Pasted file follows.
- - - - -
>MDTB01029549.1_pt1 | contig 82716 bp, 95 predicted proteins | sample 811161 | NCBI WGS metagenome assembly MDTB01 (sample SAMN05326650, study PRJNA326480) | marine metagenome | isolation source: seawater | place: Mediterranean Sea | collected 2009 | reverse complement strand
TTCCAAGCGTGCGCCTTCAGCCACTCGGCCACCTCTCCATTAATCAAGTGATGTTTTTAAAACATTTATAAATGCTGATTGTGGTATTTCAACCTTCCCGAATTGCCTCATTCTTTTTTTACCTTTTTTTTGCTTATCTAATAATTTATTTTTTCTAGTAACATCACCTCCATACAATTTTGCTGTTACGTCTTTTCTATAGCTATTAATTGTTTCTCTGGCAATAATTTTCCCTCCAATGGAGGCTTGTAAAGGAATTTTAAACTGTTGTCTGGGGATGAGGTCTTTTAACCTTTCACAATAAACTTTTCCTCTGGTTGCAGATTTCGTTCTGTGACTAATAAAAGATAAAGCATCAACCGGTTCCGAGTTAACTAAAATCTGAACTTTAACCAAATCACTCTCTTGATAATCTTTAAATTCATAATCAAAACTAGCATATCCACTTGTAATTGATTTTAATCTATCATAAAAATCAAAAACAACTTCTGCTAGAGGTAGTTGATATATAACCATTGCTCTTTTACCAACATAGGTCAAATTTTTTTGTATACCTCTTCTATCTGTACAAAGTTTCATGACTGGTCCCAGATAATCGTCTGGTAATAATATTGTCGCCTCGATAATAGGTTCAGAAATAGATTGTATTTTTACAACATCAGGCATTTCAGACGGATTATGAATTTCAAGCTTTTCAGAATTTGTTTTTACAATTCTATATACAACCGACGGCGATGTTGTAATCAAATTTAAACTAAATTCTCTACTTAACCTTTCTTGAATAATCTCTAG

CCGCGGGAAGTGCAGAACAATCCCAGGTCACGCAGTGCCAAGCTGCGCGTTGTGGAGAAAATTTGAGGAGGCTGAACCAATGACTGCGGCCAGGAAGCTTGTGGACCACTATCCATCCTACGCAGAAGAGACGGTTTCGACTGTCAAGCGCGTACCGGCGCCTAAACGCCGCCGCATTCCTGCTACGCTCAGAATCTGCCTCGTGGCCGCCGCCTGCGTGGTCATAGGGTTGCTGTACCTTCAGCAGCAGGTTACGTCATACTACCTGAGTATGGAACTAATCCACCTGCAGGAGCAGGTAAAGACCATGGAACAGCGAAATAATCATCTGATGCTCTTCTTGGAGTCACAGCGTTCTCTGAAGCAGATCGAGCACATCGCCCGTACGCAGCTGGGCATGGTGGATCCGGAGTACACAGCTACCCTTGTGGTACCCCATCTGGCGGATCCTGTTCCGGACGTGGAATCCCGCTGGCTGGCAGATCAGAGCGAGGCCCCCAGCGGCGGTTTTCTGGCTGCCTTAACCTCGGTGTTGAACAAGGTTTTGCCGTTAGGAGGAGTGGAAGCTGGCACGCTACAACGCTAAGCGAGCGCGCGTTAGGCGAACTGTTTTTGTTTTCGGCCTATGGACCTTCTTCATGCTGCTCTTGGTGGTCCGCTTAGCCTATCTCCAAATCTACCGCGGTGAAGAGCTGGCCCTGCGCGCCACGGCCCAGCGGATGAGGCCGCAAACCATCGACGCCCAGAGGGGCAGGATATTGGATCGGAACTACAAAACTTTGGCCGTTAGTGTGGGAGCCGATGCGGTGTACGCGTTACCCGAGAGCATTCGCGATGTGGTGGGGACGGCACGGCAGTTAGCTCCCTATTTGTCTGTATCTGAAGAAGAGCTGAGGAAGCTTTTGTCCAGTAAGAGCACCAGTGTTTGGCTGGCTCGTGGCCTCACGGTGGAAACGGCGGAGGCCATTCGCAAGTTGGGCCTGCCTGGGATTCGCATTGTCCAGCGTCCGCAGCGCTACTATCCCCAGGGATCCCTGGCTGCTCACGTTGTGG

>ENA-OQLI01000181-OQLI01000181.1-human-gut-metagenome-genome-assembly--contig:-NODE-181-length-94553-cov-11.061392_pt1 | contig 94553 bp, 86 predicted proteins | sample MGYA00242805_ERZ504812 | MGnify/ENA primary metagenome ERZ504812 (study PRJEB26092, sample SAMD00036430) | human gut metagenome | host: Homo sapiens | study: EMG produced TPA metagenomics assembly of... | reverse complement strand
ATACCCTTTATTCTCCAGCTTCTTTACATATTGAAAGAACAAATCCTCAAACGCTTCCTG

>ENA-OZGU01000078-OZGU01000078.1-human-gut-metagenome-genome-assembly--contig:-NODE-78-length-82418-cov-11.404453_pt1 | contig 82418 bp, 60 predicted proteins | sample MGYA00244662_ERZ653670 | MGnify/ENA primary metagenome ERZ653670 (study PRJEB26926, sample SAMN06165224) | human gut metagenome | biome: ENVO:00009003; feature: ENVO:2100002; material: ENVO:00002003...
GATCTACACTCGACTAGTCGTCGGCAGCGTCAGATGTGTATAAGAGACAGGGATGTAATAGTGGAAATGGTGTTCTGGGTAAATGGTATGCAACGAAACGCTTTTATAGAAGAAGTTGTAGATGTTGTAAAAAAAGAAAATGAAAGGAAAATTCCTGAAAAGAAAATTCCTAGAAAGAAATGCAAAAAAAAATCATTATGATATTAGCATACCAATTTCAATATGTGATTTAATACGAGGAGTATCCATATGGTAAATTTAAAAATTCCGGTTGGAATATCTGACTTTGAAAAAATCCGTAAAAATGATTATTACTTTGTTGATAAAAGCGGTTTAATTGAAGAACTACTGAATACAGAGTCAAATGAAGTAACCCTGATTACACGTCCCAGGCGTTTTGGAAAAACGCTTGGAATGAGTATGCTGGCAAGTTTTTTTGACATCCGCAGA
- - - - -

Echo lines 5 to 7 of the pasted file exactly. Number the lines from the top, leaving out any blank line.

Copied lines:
ATACCCTTTATTCTCCAGCTTCTTTACATATTGAAAGAACAAATCCTCAAACGCTTCCTG

>ENA-OZGU01000078-OZGU01000078.1-human-gut-metagenome-genome-assembly--contig:-NODE-78-length-82418-cov-11.404453_pt1 | contig 82418 bp, 60 predicted proteins | sample MGYA00244662_ERZ653670 | MGnify/ENA primary metagenome ERZ653670 (study PRJEB26926, sample SAMN06165224) | human gut metagenome | biome: ENVO:00009003; feature: ENVO:2100002; material: ENVO:00002003...
GATCTACACTCGACTAGTCGTCGGCAGCGTCAGATGTGTATAAGAGACAGGGATGTAATAGTGGAAATGGTGTTCTGGGTAAATGGTATGCAACGAAACGCTTTTATAGAAGAAGTTGTAGATGTTGTAAAAAAAGAAAATGAAAGGAAAATTCCTGAAAAGAAAATTCCTAGAAAGAAATGCAAAAAAAAATCATTATGATATTAGCATACCAATTTCAATATGTGATTTAATACGAGGAGTATCCATATGGTAAATTTAAAAATTCCGGTTGGAATATCTGACTTTGAAAAAATCCGTAAAAATGATTATTACTTTGTTGATAAAAGCGGTTTAATTGAAGAACTACTGAATACAGAGTCAAATGAAGTAACCCTGATTACACGTCCCAGGCGTTTTGGAAAAACGCTTGGAATGAGTATGCTGGCAAGTTTTTTTGACATCCGCAGA